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Posts Tagged ‘spiritual battle’

On this side of eternity, there is a battle that goes on every day of our lives, and if we do not discern it, we can quietly live an existence of turmoil and defeat.  It begins with our first thought of the day, which sets the tone for everything that follows it.  And while the objective of this war is ultimately the fidelity of our hearts, the battle itself is most commonly waged upon the fertile ground of our minds.  Even if the enemy never successfully wrestles away our allegiance, succumbing to this daily struggle can drastically impact the fruit produced by our lives.  When Jesus spoke of the greatest commandment, He not only told us to love God with all of our heart and soul, He instructed us to love Him with “all” of our mind.  But what does that really look like?

 

First and foremost, our journey with God must begin with a change of mind, which is commonly referred to within the scripture as “repentance”.  The book of Proverbs says that as a man thinks, so is he (23:7); therefore, when we surrender our lives to the Lord, our ways of thinking must also be placed on the altar.  We can no longer be conformed to the patterns of this world, and we need to allow ourselves to be transformed by the renewing of our minds (Rom 12:2).  It is not simply resisting “evil” thoughts, and having “good” ones.  The Apostle Paul warns that those who live according to the flesh have their minds set on what the flesh desires; but those who live in accordance with the Spirit have their minds set on what the Spirit desires. He adds that the mind governed by the flesh is death, but the mind governed by the Spirit is life and peace (Rom 8:5).  Similarly, the book of James (1:8) warns us that we cannot have it both ways, as a double-minded man is unstable in everything he does.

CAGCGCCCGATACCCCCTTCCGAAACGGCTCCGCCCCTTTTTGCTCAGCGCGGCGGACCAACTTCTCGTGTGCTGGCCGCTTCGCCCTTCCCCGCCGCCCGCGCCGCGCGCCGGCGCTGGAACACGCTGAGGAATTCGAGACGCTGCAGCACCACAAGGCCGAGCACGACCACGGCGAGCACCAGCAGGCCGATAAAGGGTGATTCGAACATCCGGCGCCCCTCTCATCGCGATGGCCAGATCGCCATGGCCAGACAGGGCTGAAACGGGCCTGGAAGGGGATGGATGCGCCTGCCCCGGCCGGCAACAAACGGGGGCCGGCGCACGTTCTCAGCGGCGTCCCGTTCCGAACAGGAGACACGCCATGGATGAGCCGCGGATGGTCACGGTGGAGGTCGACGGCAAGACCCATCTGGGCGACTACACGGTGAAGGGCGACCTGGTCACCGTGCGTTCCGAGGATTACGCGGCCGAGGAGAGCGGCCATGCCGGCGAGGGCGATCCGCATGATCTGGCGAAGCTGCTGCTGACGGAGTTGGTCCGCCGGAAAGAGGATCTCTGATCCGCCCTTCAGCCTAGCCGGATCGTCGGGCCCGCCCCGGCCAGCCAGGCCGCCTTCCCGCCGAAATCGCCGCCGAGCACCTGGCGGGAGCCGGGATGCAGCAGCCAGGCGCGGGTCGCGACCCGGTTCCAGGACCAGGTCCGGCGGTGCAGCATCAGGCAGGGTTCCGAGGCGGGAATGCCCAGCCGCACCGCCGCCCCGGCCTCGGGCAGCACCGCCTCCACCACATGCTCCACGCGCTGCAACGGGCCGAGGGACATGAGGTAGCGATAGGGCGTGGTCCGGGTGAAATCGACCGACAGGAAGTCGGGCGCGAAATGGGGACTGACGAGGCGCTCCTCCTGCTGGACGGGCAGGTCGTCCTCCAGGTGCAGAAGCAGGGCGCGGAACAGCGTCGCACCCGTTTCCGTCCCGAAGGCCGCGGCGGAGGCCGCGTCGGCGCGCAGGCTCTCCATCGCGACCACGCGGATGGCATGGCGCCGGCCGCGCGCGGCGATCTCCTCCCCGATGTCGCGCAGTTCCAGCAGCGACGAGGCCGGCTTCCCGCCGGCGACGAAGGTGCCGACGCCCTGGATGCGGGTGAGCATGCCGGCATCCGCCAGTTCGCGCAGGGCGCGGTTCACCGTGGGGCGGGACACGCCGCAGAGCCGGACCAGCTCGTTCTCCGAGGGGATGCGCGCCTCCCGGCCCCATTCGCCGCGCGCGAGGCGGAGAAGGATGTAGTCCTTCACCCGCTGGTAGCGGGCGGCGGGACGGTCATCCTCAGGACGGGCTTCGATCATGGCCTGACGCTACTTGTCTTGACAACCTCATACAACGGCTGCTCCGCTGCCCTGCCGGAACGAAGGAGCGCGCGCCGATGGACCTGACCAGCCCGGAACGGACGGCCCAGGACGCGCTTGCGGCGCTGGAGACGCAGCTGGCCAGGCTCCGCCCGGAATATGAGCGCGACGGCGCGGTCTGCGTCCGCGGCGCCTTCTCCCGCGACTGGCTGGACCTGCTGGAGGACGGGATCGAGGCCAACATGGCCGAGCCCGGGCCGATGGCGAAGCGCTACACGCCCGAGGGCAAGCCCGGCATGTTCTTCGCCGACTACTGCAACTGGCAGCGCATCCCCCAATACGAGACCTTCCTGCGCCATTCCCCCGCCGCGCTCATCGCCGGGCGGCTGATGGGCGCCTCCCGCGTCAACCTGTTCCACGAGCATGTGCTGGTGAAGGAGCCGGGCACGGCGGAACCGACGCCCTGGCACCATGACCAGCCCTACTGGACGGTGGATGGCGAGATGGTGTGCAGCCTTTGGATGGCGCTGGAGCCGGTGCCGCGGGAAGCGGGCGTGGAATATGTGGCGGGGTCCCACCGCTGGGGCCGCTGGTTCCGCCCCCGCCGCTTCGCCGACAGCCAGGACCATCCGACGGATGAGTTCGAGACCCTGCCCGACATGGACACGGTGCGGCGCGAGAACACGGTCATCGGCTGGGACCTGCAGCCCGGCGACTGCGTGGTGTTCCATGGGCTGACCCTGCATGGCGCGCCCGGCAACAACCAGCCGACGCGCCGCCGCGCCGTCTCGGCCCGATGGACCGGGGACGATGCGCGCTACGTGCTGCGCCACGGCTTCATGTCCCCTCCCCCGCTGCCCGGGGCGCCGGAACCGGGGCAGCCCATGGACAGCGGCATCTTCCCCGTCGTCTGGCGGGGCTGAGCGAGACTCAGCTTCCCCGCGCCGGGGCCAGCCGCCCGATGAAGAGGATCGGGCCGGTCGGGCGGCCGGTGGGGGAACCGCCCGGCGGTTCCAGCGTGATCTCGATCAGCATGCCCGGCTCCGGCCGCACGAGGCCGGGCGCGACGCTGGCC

While those words are clearly ripe with implication, how to apply them may not always be obvious.  Thankfully, the scripture gets very practical on this matter.  It tells us that we shouldn’t allow our minds to be consumed with earthly things (Phil 3:19, Col 3:2), or to let our hearts be troubled or afraid (John 14:27), or even to worry about tomorrow (Matt 6:34).  It says that because “seen” things (i.e. natural) are perishing, we need to stay focused on “unseen” things (i.e. spiritual), which are eternal (2Cor. 4:18); and that we need to fix our attention on the person of Jesus Christ (Heb. 12:2).  In a more general way, it tells us to look for those things which are noble, and right, and pure, and lovely, and admirable, and praiseworthy; and to set our minds on them (Phil 4:8).

 

The Bible acknowledges that all of this won’t come easy.  While it concedes that we will have to take “every thought captive”, it also assures us that through the power of God’s Spirit, we can demolish every argument and pretension that sets itself up against the knowledge of who He is (2 Cor. 10:5), and that by carrying our concerns to Him in prayer, we can experience a peace that will further guard our hearts and minds (Phil 4:6-7).

 

This picture stands in stark contrast to the paradigm of our culture, which encourages us to open our minds (including our imaginations) to every possibility, and to lend equal weight to every viewpoint.  The scripture warns us to “See to it that no one takes you captive through hollow and deceptive philosophy, which depends on human tradition, and the elemental spiritual forces of this world, rather than on Christ (Col. 2:8)”.  But that guidance is challenging, especially in an age when our senses are relentlessly bombarded with images, ideas, opinions agendas…  Readily drinking these things into our soul is akin to swallowing untreated water from the river; it is bound to make our hearts and minds sick.